Friday, May 29, 2009


I found this quote on my desk, written down during the conference I attended last week. Our friend Ina Ma.y was discussing her "discovery" of homebirth, and she describes it as such:

"People discovered that you could have a labor and delivery nurse help you at home, and if anything went wrong you could get in the car and go to the hospital and they would take care of things, they would give you a cesarean and everything would be okay."

Ummm....... sadly, I beg to differ.
Because every minute counts, and sometimes, everything is not okay.

I just can't imagine, knowing what I know, taking that risk. And this comes from a woman who considered having a homebirth with Charlotte, and who declared that she might birth others at home if that first hospital birth went "smoothly". As if one birth can predict the outcome of the next. But in the beginning, I didn't want to take that risk...
Because when it all boils down, it is just that: a risk. And we take lots of risks in our lives, but how many of us don't buckle our babies into their car seats because they are more comfortable outside of them? (of course, as I'm writing this I am thinking of the horror I experienced when several friends took crying babies out to nurse while the car was moving, but you get my point). So while a home birth is more comfortable, is it really WORTH that risk?

The truth is, and I stretch myself out on a very precarious limb in saying this, that the risk doesn't exist to most people who choose this option, or else they wouldn't choose it. Because let me tell you, if you knew what a broken heart really feels like, you might be lovin' that hospital birth.

What Now is Like

May has whizzed past in a blur; leaving me breathless and astonished at the same time. I can't say with certainty what caused it to fuzz so indiscriminately into grey matter in my mind. This stands in such stark contrast with usual Mays, in which I spend long hours listening to intentionally depressing music, hoping for rain, and generally grumble around for two to four weeks feeling hideously sorry for myself.
This May there was much to distract me from the usual babylost self pity, which I usually savour as my only tonic in the month of May. Mostly it was this pregnancy, which I have not discussed on this blog in any such detail, but not in the way you might think: it has left me devoid of much for the last two and a half months. I have been unbearably nauseous, nauseous where I feel almost that in-labor point of total overstimulation: too bright, too loud, don't touch me kind of feelings. Everything smells heinous to me, every touch makes my skin crawl and my stomach lurch, I can hardly make eye contact or speak to people at times because I don't have energy for anything but breathing and not throwing up.
But, of course, I am taking care of two, or three, or four children every day, so in many ways despite this I just carried on this May, eating like a desperate scavenger, hunting greedily for the one thing that might ease the nastiness brewing within. I have been beyond exhausted, lethargic, wanting nothing but to lie still because if I am very, very still and close my eyes, the nausea passes for a time. Blissfully, when I am asleep, I do not feel sick.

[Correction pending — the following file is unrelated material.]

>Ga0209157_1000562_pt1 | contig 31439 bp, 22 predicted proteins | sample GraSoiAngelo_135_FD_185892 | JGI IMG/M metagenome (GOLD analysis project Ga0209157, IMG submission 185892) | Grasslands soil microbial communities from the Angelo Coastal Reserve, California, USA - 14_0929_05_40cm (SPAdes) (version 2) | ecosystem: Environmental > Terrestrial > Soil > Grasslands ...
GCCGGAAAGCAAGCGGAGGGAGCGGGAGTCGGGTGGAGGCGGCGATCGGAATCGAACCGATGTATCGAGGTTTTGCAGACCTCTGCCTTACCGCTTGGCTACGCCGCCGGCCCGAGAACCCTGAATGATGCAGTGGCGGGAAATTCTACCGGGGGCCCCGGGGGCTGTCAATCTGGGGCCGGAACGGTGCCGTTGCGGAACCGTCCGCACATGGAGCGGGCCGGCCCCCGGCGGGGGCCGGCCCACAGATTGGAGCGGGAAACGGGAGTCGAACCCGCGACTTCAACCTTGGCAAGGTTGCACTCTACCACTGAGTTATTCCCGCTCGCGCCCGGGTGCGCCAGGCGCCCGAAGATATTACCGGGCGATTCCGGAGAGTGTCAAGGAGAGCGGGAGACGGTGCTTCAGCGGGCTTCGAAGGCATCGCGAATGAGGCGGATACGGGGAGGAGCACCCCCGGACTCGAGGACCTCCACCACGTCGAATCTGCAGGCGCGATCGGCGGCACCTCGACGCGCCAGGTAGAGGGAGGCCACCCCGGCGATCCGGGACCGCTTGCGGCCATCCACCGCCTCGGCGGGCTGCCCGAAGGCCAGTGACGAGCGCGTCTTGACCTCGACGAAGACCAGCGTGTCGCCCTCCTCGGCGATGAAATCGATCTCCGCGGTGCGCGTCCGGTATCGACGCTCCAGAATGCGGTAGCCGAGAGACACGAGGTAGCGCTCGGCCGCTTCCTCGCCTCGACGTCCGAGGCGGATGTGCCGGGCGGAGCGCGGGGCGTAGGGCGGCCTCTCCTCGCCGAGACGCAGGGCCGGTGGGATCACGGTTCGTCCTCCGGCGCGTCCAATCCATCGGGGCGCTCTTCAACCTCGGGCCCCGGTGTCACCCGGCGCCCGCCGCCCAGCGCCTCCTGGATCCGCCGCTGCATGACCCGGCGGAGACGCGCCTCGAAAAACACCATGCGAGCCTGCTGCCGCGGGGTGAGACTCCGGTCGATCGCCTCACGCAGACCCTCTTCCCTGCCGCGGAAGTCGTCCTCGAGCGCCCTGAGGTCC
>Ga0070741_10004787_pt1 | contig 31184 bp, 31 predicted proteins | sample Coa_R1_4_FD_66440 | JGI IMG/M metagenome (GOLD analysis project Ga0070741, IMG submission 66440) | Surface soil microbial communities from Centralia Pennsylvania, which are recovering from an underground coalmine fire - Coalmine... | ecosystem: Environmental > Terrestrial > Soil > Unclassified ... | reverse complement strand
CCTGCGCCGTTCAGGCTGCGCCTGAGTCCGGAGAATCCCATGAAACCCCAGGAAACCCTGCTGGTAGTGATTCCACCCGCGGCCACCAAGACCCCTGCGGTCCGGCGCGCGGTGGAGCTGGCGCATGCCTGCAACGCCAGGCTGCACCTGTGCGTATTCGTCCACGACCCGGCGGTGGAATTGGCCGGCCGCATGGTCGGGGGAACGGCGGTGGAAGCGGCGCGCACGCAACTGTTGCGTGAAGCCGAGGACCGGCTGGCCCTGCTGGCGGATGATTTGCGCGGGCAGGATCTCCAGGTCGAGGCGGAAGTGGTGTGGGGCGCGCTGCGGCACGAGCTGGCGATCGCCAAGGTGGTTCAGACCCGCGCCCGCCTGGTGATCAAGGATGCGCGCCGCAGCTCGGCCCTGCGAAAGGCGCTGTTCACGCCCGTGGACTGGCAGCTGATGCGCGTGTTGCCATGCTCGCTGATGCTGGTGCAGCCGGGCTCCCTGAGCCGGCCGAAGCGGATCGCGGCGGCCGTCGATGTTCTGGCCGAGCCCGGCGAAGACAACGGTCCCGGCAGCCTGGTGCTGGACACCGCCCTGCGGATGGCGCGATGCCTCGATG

So while I would not say that the "joy and hope" of a new pregnancy has dulled the grief of May, I will say that the pregnancy itself has for certain rendered me unable to consider much besides what might stay down, and when I might get myself a nap. I suppose this helped, in a way, to avoid some of the usual wallowing (although I must say I like the wallowing... and feel almost a little sad to have missed out)
And on the note of "joy and hope"-- one of the reasons why I have not spoken of this pregnancy to any degree on this blog is due to the precarious feeling of terror that I succumb to nearly any time I dare to consider myself actually "pregnant" or refer to the "baby" within. Could there really be a baby in there? Clearly, I must be kidding myself. Is is possible that for the last appointment I was so nervous that it was just my hundred-and-something beats per minute heartrate they picked up? That I have actually just missed the miscarriage, that I am not really 15 weeks, that I have obviously eaten way too many awful things in the past few months and now merely look like I am 5 months pregnant (courtesy of this being the 4th go-round)... in any case, I am still in a moderate state of denial, despite my sweet living children's hugs, kisses, and daily presents made and wrapped for "Peanut" (their name for the newbie). Often, with friends, in discussing the fall, what the children will be doing, the topic of "the new baby" arises, and I feel myself as if in a glass box, my voice echoing around me in a terrifying way as I non-chalantly act as if I expect there will, indeed, be a baby in the fall and that I am planning what my life will be like at that point. But the truth is, I imagine in many ways it might be September before I allow myself that luxury. I can't go there yet, I can't think of the baby as a baby when I have nothing on a daily basis to convince me that there is actually a baby to think of. I can't wait until I can feel it move. (and as I write that, I think, move? but what if it's not in there? what if it died? then it won't move.)
The good thing is that the nausea is starting to waver and taper, I am having days where I feel better (although hardly energetic) and it seems like some of the life is coming back to me. Hopefully I am only a few weeks away from movement, and hence my abilty to self-regulate whether or not the child lives. And in the meantime, May has passed me by, and so I've missed a year, in essence, and I don't know how to feel about that. I was too sick to put on my black cloak and veil, but if I was thinking of my girl the whole time, is that okay? I suppose it is.
The clock ticks. I have to pee, again. The Red Sox are ahead. My bed calls. If you come across any names that mean, "He/she who is born healthy and alive and lives to a ripe old age without illness or strife" pass them along to me....

Tuesday, May 26, 2009

A break for advertising...